The most notable role that young people played in the Civil Rights Movement from 1960 to 1965 was within the arena of education, although young people (if we include not only children but those through college age) were important throughout the Civil Rights Movement, as this paper explores.
In 1957 Arkansas Governor Orval Faubus ignored rulings against racial segregation and refused to desegregate the school districts in Little Rock. He ordered the Arkansas National Guard to prevent black students from entering the city's Central High School. U.S. President Dwight Eisenhower responded by sending federal troops to provide safe passage for the students, but many black students were not admitted to public schools in Arkansas until a year later (p. 111).
Worldwide attention was focused on Little Rock in September 1957, when nine black students unsuccessfully attempted to enroll in the city's Central High School. Until that time only white students had attended the school, despite a federal order that barred continued segregation. When the black students were refused entry into the school, sporadic rioting broke out, and as tension mounted, Eisenhower sent federal troops into the city to preserve order. Under their protection, the black students completed the school year. The next year the school board closed the city's high schools, but when they reopened in September, 1959, some black students were admitted, and in the 1960s integration was gradually achieved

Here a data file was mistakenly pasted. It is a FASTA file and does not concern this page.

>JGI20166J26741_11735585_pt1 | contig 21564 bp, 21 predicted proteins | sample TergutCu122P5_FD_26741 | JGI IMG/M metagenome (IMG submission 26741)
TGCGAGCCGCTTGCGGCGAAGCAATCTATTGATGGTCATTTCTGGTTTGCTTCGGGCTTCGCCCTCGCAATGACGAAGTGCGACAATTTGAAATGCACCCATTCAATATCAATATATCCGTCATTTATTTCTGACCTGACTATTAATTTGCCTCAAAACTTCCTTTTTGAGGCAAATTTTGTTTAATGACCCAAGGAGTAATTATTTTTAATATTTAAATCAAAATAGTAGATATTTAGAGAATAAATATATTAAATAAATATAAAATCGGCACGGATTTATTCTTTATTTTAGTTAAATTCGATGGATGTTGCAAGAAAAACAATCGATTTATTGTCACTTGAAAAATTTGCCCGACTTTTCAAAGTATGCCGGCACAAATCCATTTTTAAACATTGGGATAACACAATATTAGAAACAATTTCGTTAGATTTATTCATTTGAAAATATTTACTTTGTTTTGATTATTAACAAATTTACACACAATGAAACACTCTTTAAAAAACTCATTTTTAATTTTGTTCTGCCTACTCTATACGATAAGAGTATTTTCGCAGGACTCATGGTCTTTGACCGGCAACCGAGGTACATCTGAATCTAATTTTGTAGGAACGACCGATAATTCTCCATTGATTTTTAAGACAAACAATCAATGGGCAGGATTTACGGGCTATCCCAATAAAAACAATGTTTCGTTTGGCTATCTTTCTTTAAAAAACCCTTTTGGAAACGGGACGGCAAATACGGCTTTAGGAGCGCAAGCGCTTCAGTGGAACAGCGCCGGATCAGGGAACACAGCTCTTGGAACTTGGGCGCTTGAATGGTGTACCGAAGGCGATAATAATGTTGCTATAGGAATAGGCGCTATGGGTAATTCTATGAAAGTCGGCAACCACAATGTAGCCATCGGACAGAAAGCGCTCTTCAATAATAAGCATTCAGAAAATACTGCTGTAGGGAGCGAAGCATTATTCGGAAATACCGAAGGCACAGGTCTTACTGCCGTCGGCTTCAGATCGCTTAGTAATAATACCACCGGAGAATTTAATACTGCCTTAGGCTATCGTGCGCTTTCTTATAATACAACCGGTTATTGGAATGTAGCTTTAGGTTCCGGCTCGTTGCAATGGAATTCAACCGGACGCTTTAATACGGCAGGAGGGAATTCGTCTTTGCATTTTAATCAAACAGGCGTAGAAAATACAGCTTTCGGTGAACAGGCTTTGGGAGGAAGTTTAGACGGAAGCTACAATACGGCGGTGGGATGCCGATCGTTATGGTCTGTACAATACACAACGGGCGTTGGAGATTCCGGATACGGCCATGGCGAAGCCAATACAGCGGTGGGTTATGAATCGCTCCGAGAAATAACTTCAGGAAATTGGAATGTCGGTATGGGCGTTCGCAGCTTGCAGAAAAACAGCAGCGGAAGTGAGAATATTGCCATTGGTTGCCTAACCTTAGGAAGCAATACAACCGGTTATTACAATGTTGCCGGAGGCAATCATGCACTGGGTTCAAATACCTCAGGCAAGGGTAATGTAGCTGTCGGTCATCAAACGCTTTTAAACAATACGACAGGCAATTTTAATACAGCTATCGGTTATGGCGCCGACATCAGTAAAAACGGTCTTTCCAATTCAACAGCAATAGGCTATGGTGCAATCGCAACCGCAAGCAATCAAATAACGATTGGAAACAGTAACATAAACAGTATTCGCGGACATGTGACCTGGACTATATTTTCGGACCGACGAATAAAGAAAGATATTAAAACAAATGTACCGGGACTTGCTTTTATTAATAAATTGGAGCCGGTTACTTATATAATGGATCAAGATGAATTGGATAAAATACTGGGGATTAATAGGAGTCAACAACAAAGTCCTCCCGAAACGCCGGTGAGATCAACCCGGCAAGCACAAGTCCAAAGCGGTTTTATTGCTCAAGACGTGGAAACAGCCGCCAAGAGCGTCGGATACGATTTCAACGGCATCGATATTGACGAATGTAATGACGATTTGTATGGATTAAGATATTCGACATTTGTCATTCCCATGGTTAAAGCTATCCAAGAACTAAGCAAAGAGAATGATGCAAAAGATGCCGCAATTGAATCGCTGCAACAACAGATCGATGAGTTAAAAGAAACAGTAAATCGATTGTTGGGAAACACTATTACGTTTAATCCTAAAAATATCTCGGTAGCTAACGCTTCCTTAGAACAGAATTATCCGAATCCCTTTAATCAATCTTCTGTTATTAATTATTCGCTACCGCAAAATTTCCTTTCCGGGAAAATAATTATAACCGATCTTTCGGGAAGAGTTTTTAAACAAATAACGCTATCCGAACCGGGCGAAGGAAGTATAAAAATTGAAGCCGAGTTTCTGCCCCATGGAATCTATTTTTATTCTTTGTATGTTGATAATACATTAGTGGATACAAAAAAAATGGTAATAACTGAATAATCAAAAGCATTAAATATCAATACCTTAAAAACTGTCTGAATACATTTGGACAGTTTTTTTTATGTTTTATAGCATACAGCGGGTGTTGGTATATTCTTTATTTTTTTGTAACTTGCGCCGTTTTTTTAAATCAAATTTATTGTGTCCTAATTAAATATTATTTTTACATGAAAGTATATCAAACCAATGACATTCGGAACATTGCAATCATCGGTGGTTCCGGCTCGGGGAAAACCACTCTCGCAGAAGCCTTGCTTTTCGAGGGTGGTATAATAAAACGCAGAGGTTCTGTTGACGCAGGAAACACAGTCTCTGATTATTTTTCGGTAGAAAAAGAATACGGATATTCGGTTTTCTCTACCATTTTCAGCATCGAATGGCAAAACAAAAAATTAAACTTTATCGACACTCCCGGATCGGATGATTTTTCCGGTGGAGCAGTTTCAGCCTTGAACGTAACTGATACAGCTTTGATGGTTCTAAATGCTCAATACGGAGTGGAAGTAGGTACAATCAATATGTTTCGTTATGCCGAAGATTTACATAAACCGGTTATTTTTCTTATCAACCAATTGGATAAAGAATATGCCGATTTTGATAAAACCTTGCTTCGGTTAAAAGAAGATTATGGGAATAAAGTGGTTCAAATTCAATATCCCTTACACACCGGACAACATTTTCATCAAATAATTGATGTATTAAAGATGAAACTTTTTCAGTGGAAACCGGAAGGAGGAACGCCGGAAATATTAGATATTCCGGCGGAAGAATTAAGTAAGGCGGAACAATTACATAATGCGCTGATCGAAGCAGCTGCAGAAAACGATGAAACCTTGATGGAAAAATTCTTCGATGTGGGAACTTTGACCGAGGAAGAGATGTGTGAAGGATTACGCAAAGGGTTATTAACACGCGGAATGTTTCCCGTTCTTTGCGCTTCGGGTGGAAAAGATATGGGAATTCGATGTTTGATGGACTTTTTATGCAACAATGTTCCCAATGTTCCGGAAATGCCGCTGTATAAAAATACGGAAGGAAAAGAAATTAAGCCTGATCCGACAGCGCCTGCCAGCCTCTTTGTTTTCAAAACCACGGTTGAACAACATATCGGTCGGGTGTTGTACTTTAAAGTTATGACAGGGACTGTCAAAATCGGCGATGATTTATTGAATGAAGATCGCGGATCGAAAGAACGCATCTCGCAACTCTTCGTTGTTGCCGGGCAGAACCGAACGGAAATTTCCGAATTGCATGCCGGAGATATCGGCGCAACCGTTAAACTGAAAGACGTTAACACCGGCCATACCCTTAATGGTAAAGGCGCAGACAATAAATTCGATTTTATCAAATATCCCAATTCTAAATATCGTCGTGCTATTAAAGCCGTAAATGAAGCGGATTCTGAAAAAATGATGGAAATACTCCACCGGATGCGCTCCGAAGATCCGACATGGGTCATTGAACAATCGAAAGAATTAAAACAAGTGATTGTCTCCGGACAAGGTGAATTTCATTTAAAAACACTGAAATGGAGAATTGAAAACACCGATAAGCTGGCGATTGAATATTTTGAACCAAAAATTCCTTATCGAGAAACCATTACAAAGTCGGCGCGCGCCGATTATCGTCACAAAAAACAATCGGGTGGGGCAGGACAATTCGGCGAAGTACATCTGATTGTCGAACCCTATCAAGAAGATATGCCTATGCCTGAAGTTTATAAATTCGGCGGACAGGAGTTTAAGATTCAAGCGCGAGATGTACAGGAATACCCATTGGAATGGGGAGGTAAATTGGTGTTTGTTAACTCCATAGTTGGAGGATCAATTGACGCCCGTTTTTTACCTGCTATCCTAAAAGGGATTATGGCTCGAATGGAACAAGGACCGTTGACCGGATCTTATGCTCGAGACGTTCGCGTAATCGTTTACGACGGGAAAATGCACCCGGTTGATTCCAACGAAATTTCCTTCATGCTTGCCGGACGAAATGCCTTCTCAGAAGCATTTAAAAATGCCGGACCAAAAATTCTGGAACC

Williams summarizes the effect of desegregation this way:
The crisis at Little Rock, which threw a state government into direct conflict with the federal government, would have far-reaching repercussions throughout the country and throughout the civil rights movement. And, as it had in Little rock, the desegregation issue would become a political football for the many southern politicians who were more interested in grandstanding than in fair play (p. 119).